While I haven’t played it, my dad has and it’s one of his favorites.  Ironically, when he suggested it he did so because (he claimed) it was a fairly simple and quick game*.  Though it’s a pretty small scope, it actually reminds me more of Fortress Europa in terms of complexity than some of the simpler SPI wargames we’ve played in the past.  As my dad read the various rules for ranged fire phase, ground movement & combat, zone of control, supply line, air superiority (the air combat and support rules are complex enough that the system treats using air power as a whole new game with its own manual), and morale rules, I’m thinking to myself “oh, god, I’m still trying to setup my pieces!  I’m never going to remember this.  What if I set my pieces up wrong?!”  Fortunately, BGG has a pdf of the both the ground and air rules, at least, so I’ll have time to go over them before we actually play.

The game itself looks fascinating, and I’m excited to get underway.  It has two separate maps, one for the Egyptian Front and another for the Syrian Front, each using a different scale, movement and stacking rules (the Syrian Front tactical map is smaller scale, so movement rates & firing ranges increase while stacking decreases), with various reserve boxes representing the Israeli interior through which the Israeli player can move troops between fronts.  On separate sheets, the various (and rather useless) Arab allies reinforcements are kept in reserve (Lebanon is on a tiny corner of the Syrian front map, so they’re deployed, but I can’t imagine them ever coming into play; all of the other Arabs are off-map until they intervene).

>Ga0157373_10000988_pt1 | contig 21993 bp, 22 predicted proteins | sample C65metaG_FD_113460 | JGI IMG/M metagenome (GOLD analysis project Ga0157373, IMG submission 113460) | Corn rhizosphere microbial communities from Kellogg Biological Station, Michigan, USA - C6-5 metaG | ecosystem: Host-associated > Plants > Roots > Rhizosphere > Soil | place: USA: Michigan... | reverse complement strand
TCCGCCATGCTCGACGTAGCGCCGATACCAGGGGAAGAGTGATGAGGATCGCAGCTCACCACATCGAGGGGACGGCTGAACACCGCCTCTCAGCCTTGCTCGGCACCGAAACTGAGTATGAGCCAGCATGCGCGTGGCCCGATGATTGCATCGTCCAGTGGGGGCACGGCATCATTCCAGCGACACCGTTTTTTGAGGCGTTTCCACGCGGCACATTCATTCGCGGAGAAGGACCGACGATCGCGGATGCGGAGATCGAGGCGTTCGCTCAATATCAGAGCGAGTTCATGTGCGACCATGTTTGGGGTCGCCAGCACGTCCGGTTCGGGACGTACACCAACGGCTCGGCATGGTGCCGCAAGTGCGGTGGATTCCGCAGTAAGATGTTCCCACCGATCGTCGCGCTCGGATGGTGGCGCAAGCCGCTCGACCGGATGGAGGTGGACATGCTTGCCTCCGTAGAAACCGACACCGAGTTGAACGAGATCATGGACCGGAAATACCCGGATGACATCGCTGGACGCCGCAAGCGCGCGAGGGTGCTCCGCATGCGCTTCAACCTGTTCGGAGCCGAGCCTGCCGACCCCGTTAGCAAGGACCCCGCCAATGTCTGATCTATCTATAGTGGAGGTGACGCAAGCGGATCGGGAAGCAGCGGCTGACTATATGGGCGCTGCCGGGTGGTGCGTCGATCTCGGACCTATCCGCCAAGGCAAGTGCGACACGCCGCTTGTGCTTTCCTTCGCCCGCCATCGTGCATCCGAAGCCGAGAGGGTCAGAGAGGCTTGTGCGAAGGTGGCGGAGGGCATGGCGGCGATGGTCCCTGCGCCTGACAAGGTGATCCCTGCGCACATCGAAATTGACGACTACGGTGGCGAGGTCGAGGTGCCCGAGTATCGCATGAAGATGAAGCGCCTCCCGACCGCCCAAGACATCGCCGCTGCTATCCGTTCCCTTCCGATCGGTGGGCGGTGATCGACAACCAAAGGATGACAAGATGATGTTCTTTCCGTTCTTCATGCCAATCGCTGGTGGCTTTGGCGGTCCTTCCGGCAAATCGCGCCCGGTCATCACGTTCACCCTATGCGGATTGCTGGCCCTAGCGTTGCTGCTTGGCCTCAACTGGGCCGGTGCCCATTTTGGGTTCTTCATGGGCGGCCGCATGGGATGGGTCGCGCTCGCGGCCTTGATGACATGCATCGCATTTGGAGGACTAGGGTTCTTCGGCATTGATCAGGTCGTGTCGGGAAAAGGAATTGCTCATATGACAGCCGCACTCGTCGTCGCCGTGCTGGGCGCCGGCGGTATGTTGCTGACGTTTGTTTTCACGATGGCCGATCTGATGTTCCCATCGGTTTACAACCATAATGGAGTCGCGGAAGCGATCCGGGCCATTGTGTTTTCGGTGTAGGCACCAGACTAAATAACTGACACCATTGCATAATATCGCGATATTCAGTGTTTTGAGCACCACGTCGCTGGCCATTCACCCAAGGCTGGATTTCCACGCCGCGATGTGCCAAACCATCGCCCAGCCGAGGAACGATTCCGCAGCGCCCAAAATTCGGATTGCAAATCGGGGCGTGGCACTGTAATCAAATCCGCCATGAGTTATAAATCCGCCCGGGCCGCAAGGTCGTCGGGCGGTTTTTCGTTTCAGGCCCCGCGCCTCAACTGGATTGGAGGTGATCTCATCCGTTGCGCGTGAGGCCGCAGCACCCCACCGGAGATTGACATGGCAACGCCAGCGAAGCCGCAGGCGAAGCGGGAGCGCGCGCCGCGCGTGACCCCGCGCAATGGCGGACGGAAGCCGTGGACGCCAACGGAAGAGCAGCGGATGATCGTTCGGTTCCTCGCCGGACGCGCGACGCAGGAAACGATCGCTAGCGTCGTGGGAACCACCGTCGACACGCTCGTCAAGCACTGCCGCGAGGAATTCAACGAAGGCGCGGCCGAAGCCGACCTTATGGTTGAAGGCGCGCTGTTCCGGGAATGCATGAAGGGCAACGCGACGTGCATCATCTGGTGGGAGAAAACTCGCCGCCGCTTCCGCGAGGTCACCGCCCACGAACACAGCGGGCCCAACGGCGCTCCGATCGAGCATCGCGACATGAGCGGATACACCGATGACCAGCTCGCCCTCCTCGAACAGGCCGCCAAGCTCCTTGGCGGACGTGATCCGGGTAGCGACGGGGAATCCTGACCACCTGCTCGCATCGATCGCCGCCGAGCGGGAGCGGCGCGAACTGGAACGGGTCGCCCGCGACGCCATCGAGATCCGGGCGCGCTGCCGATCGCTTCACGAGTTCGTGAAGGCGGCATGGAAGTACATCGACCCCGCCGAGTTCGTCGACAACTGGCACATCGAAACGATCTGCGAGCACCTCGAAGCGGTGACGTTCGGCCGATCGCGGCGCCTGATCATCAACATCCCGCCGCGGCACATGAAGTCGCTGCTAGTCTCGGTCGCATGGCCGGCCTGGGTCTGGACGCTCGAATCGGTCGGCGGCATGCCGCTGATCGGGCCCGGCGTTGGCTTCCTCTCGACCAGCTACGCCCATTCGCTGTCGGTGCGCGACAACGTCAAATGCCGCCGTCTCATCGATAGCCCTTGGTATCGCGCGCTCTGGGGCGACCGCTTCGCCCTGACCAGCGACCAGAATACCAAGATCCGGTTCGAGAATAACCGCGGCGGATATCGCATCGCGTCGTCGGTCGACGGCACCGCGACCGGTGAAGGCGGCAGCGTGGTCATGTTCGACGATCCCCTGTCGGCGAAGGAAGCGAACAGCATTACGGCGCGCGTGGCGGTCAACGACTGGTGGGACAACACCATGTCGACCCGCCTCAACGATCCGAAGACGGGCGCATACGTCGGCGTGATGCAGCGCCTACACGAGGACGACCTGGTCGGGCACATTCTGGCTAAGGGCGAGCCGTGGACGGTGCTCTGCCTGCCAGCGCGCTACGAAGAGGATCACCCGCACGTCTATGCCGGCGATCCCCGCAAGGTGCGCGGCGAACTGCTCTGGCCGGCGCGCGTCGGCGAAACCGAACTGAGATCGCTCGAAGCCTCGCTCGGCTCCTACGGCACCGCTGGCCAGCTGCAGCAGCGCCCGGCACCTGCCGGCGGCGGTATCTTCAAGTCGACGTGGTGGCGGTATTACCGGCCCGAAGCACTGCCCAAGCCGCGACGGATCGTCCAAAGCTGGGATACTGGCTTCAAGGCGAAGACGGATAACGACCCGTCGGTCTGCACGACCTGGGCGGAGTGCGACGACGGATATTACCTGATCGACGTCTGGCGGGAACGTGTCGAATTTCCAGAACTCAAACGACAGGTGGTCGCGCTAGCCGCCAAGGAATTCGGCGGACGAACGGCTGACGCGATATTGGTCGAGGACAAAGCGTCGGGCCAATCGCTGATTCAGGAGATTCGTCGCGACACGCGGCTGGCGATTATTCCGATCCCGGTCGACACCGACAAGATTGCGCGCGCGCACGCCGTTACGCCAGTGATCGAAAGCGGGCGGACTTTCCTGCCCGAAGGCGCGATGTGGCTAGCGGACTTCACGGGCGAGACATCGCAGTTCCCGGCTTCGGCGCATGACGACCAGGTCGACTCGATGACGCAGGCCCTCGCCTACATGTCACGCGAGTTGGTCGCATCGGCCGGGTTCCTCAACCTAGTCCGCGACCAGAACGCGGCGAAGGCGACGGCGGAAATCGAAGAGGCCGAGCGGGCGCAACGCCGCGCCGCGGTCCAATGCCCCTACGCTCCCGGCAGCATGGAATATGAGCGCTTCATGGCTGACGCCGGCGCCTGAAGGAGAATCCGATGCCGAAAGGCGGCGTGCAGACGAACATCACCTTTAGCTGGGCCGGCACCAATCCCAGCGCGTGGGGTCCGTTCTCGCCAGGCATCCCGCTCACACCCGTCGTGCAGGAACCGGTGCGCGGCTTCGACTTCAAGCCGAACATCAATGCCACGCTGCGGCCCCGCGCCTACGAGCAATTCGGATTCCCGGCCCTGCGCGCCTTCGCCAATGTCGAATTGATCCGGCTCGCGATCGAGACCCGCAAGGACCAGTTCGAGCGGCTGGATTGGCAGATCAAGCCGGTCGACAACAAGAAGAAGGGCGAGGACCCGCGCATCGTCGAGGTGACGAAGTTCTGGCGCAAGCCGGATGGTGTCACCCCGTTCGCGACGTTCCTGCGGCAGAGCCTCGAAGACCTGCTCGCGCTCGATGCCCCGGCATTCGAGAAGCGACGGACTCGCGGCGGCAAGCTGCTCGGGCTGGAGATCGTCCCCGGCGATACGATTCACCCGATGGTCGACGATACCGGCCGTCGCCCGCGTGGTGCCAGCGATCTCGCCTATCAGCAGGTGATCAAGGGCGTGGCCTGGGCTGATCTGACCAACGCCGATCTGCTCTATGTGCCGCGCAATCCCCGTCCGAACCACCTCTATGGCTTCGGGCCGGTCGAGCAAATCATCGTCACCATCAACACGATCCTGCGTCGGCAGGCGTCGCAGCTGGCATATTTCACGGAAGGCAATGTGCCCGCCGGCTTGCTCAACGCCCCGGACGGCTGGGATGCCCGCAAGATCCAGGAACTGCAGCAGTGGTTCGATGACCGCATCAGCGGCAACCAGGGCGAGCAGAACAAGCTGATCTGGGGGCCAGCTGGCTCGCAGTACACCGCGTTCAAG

The Egyptians have to fight their way across the Suez Canal against the Israeli forces on the border; I’ve got my heavy tanks stacked up in places where they can hopefully punch through with enough oomph to overcome the tactical disadvantages of attacking from the middle of the freaking Suez Canal.  The Syrians look like they’re going to have a lot tougher time, because they have to move down into a valley and attack up slopes and with much worse equipment than the Egyptians.  From what I remember from my dad’s reading of the rules, Air Power is pretty much going to make or break things for either side: you get air superiority?  you get to strafe, do bombing runs, move paratroopers, and mow down infantry with assault helicopters.  You fail to get air superiority, all of that stuff gets done to you.  And all while factoring in stationary and mobile SAM platforms and shrike radar jamming and god knows what other rules I may have missed because I was trying to figure out where to put my Syrian light tanks.

There are a LOT of options for endgame conditions, so many that I can’t remember them all.  All I do remember is that either the players can agree to a cease-fire or slug it out until the Americans & Soviets bring the hammer down and tell everyone to cut it out.